Graunt Kruger
Graunt Kruger

What business can learn from the open-source movement

When was the last time you thought “I love the company I work for?” Google came out tops in a recent Fortune magazine “Best Companies to work for in the US” survey. They were lauded for their generous employee benefits and facilities. These types of tangible benefits are easy to see, measure and appreciate. It’s only half the picture though. Norms as values don’t make great cover shots. Daycare centres, sprawling restaurants and glossy gyms do.

The focus on the provision of facilities and perks can be costly but no doubt enhances the working lives of employees. Spare a thought though for people who work for NGOs, the state or volunteer at various community organisations. Before your company dives headlong into a over-spend on cappuccino machines and massage tables, think for a minute about some of the intangible factors that bring the worker bees to your hive. Peer recognition and the resulting status in the group are some of the other kinds of elements that employers can put in place to ensure that their staff enjoy coming to work every day.

The open source movement, which is responsible for some of the most important innovations in IT such as the world wide web, Linux and Apache, neither pays fat bonuses nor offers flashy facilities. It does, however, provide much by the way of intangible benefits. Extensive research into the movement (see two key references below) gives us some ideas about what we, as businesspeople, can learn.

The movement is often regarded as either altruistic — or more harshly — as some form of communist or socialist plot to overthrow the capitalist mainstream. Hackers, as open source coders are known (see definition), are set up as anti-Microsoft terrorists. On the contrary, this quote, taken from an article by Weber (see reference below) best illustrates the power of the open source movement: “Collaborative Open Source software projects such as Linux and Apache have demonstrated, empirically, that a large, complex system of code can be built, maintained, developed, and extended in a nonproprietary setting where many developers work in a highly parallel, relatively unstructured way and without direct monetary compensation.” And add to this that it evolves at a pace that Microsoft would be envious of.

The movement is hardly egalitarian though. A project will have an owner, who is usually someone trying to solve a certain problem, such as Tim Berners-Lee (inventor of the world wide web) who was trying to find a way to help high-energy physicists to share their work. This owner is recognised by the community at large as having the exclusive right to distribute versions of the work. A core group of developers will contribute the bulk of the code. In the case of Apache, 72% of the code was developed by 10% of hackers. The next layer is the defect repairers and then finally the problem reporters, who are the largest group.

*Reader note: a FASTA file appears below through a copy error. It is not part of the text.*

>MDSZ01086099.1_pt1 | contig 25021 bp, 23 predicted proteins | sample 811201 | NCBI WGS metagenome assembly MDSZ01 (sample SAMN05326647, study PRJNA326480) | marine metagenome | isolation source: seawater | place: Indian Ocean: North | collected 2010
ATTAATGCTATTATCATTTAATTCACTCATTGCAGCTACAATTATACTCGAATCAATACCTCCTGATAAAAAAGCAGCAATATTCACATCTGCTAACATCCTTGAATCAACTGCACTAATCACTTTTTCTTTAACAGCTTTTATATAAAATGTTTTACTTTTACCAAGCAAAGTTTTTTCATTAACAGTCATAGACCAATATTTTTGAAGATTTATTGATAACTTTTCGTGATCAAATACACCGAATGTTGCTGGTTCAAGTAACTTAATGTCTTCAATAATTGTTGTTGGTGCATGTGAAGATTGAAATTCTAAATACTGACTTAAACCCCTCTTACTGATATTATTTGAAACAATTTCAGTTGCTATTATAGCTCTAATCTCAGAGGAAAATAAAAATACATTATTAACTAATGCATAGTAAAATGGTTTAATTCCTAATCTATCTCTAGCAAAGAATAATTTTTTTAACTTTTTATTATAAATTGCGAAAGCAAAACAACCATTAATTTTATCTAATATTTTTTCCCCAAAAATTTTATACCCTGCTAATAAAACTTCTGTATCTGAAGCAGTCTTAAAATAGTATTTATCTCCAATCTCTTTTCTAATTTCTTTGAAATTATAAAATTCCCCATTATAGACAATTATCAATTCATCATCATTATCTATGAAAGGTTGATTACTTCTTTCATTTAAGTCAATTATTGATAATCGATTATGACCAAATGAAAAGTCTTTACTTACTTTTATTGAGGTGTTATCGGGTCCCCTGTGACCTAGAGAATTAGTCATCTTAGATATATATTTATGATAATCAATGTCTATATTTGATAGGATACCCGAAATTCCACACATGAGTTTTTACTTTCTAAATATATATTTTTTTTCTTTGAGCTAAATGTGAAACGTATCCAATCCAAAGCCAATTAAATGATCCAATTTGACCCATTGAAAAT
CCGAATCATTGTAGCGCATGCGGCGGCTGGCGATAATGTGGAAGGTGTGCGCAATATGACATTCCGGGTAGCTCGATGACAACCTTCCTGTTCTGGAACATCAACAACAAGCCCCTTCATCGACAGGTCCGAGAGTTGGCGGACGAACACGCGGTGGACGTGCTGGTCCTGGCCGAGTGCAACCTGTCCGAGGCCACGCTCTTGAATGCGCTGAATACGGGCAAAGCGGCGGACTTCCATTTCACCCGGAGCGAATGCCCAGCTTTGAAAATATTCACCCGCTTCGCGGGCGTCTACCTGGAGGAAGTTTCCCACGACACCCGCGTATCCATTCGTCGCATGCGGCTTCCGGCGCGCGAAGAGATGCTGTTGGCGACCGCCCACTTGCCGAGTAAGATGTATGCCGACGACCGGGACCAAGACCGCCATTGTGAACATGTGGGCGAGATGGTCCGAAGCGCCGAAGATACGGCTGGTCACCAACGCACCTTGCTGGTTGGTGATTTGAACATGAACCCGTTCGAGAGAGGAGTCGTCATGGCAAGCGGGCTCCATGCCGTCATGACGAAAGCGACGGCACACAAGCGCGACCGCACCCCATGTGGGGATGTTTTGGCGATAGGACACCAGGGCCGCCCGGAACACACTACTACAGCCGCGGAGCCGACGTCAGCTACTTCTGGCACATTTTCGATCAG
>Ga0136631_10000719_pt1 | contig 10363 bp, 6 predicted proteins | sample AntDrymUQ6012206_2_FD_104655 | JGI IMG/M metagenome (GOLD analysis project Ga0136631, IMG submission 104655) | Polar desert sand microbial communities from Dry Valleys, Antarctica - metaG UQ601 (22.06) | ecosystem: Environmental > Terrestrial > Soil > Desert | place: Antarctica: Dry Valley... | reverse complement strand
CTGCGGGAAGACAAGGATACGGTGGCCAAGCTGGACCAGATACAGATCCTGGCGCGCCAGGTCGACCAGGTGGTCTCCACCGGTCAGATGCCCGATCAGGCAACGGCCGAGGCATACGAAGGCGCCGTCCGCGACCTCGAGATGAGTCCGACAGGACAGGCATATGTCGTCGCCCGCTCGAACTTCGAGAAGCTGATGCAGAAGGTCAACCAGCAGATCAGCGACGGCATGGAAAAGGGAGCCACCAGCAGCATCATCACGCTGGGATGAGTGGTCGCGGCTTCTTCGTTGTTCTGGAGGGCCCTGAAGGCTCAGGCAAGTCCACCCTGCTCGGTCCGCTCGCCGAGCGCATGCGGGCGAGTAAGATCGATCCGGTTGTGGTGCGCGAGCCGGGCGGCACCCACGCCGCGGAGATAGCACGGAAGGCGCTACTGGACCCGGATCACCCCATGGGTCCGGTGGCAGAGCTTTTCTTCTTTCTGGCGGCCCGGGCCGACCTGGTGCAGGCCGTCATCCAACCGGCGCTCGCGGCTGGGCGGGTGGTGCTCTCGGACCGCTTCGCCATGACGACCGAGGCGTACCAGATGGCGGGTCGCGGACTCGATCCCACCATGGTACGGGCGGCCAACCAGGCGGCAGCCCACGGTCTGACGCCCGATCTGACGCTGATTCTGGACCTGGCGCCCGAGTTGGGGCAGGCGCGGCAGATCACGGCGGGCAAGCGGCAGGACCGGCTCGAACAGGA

The open source movement has been described as a gift culture, where power derives not from what you own, but from what you give away. This is not intended to sound benevolent. Quite the contrary. Gift-giving brings with it the obligation to return the gift, if not in the similar form then in the form of interconnectedness between the giver and the recipient. A form of interdependency results which forms the basis on which social structure can be organised.

Comparisons between the hackers and academics have resulted in theoretical congruencies such as the consequent status and recognition from gift giving. Academics share their research, knowledge, methods and results with a community of peers and gain status within this community, in much the same way as hackers who contribute code which is regarded as valuable by fellow hackers.

As second similarity between the two communities comes in the form of peer review. The work of hackers, like that of academics, is submitted for review by a group in order to ascertain the value of the contribution. Only once the group has decided that the work is of a certain quality will it be incorporated into the body of knowledge of that community. The contributor always retains ownership of the ideas, and is always credited when another person uses or cites the work.

A final point to note is that the open source movement constantly and consciously enforces its social norms and values. “Newbies” as new members are known are socialized into the community by older members who share the rules of engagement or netiquette for appropriate behaviour in chatrooms and newsgroups where much of their interactions occur. Unwelcome behaviour can result in flaming — the flooding of the offender’s inbox with hundreds of emails.

Flaming is a way of ensuring that the core values of the group remain intact, but can also deter people from posting contributions in the first place for fear of vicious attacks from the group.

Google, with its luxurious spread in Mountain View is often described as a college campus rather than a corporate headquarters. I wonder to what extent the norms and values of the open source and academic movements as described here are prevalent. Isn’t it better to keep that a secret and let the world’s attention remain on jet-stream lap pools and sushi chefs?

[INSERT YOUR CONTRIBUTION HERE.]

References
Definition of hackers on Wikipedia

Bergquist, M. and Ljungberg, J. (2001) ‘The Power of Gifts: Organizing Social Relationships in Open Source Communities’, Information Systems Journal, Vol. 11, No. 4, pp. 305-320.

Weber, S. (2000) ‘The Political Economy of Open Source Software’, E-conomy Project, Berkeley Roundtable on the International Economy.
http://e-conomy.berkeley.edu/publications/wp/wp140.pdf